Executive Education

LinkedIn for Leaders – hacks that will take you from competent to pro

By Amber Williamson, Founder of Digital Media & Marketing company, Digital Willow
Executive Education
Published: 7 June 2017

To be a leader in today’s digitally enabled world, LinkedIn is your biggest advocate and most sociable side-kick. As the world’s largest professional network, with over 420 million users globally, LinkedIn is a platform that’s helped cement many profiles and businesses.

From business tycoon Richard Branson and celebrated CEO Jack Welch, to media mogul Arianna Huffington – they’re all using LinkedIn to share and showcase what they know. Each boasts millions of connections and they post multiple times a day.

Why?
Learn how to get the most out of the platform and optimise your own LinkedIn profile page. This advice piece will provide specific and actionable guidance and hacks for time poor leaders.

1. Grow powerful connections – the Magic 1000
In my experience there is something very powerful about having 1000 contacts. With this number of connections, you possess the power to reach almost anyone you want to. The Magic 1000 allows you to bypass Gatekeepers and send messages directly to Decision Makers.

You will need to be brave and open up your privacy settings. Allow others to see when you have viewed their profile and receive that information in return. You don’t have to accept every LinkedIn invitation that comes your way. However the benefits of this extra data far outweighs the extra sales emails you might receive.

When connecting with someone you don’t know, be sure to include a short but personalised note requesting the connection. Don’t say – I saw you checked out my profile. Better to refer to someone you know in common or a past company you both worked at.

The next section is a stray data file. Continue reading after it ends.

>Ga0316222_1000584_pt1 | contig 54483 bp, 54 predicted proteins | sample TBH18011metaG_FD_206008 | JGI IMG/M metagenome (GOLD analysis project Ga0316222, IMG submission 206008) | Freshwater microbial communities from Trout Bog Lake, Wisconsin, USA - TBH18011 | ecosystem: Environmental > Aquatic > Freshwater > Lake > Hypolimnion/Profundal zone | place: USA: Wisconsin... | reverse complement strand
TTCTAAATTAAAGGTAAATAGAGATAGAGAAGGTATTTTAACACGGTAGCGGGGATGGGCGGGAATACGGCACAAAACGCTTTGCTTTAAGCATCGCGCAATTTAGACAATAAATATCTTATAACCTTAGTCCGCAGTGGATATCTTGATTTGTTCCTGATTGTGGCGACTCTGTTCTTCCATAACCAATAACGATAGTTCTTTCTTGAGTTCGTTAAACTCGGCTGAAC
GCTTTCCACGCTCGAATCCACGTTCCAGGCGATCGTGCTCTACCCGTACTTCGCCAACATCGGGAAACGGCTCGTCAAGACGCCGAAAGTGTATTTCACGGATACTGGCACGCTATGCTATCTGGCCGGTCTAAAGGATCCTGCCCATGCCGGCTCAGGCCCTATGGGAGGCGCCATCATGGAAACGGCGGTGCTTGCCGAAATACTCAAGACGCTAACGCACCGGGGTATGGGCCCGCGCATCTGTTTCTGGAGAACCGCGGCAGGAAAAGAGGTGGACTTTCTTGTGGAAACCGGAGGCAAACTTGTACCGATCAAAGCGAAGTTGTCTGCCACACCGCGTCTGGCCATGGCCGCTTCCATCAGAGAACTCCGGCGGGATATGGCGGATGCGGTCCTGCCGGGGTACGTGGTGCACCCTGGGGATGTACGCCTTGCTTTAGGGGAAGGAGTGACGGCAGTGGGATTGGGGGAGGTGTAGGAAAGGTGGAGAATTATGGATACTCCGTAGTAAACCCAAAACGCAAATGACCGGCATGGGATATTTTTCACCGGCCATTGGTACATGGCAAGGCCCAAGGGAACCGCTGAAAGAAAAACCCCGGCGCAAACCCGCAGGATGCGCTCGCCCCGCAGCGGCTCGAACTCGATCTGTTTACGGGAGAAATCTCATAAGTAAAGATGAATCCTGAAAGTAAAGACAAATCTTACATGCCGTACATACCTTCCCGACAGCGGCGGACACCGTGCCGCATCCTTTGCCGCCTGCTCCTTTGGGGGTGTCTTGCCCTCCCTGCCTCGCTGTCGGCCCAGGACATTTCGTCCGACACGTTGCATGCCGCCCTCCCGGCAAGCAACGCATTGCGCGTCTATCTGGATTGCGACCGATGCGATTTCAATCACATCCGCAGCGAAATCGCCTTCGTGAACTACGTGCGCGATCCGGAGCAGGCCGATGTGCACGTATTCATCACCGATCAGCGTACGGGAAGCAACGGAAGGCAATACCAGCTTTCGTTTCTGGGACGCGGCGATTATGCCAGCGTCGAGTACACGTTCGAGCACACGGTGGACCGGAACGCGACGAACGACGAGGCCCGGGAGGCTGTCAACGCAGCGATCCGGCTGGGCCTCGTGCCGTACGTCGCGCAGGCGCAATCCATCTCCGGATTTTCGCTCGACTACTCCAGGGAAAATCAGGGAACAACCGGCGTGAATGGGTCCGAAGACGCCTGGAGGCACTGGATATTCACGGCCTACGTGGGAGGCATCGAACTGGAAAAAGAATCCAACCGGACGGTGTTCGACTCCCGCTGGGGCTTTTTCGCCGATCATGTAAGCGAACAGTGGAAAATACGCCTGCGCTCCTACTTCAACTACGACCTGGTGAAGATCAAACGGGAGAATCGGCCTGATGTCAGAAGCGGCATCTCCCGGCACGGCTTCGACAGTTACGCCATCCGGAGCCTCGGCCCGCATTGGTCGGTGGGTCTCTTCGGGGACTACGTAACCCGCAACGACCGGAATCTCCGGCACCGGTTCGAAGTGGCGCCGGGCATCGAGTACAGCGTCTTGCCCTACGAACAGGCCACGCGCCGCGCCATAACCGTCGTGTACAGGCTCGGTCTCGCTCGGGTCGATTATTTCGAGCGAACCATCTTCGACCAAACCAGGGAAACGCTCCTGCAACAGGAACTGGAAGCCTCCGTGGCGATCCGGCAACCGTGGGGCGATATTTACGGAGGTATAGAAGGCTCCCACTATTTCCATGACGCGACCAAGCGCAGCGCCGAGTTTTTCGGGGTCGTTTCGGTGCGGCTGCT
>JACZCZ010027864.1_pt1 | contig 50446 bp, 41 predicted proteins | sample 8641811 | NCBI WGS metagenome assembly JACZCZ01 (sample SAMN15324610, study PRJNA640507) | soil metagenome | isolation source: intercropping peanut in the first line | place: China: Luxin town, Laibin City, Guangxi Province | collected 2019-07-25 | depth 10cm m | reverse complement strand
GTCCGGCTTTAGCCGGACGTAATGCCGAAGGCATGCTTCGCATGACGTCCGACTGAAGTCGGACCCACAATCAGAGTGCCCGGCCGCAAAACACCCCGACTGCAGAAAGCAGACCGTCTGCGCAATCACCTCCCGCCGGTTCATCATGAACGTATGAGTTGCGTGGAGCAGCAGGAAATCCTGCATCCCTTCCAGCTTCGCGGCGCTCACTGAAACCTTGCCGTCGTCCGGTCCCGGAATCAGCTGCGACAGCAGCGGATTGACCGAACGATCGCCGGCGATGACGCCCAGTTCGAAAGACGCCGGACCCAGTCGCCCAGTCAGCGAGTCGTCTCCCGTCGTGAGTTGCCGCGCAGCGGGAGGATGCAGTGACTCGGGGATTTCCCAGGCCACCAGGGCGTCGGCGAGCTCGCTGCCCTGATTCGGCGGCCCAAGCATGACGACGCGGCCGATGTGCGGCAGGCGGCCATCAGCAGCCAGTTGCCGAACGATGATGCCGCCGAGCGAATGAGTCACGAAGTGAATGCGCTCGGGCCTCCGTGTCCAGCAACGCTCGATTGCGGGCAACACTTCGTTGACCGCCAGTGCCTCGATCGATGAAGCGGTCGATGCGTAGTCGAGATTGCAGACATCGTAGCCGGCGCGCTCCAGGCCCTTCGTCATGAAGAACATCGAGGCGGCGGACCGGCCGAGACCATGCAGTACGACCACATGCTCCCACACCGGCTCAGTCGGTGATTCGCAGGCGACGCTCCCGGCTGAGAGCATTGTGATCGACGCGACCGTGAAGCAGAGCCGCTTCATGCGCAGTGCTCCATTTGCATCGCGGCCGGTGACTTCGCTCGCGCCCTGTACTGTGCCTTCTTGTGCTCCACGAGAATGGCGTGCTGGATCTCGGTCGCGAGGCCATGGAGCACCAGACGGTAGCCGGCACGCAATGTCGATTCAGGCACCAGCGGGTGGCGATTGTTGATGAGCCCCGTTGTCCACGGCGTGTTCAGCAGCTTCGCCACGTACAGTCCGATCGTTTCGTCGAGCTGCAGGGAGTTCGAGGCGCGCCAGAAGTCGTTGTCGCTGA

2. Stay connected and relevant
You may ask, what is the point of connecting with someone you barely know? You don’t have time to build a relationship with all of these people anyway. The reason is that one day you will need these people, or someone that they are connected to on a 2nd or 3rd degree. Look to LinkedIn as an excellent platform to both maintain relationships and create new ones.

Keeping in contact with your new network doesn’t have to be time consuming. If you see an interesting article: copy it, share it and in the text space write, “Thought you might find this article useful”. Including the ‘@’ symbol and the person’s name is a quick way to stay in touch.

3. Showcase thought leadership
Use LinkedIn Publisher to write regular, helpful content. This is different to just posting a timely comment, which doesn’t carry the same longevity or weight. To start, click the ‘Write an article’ button.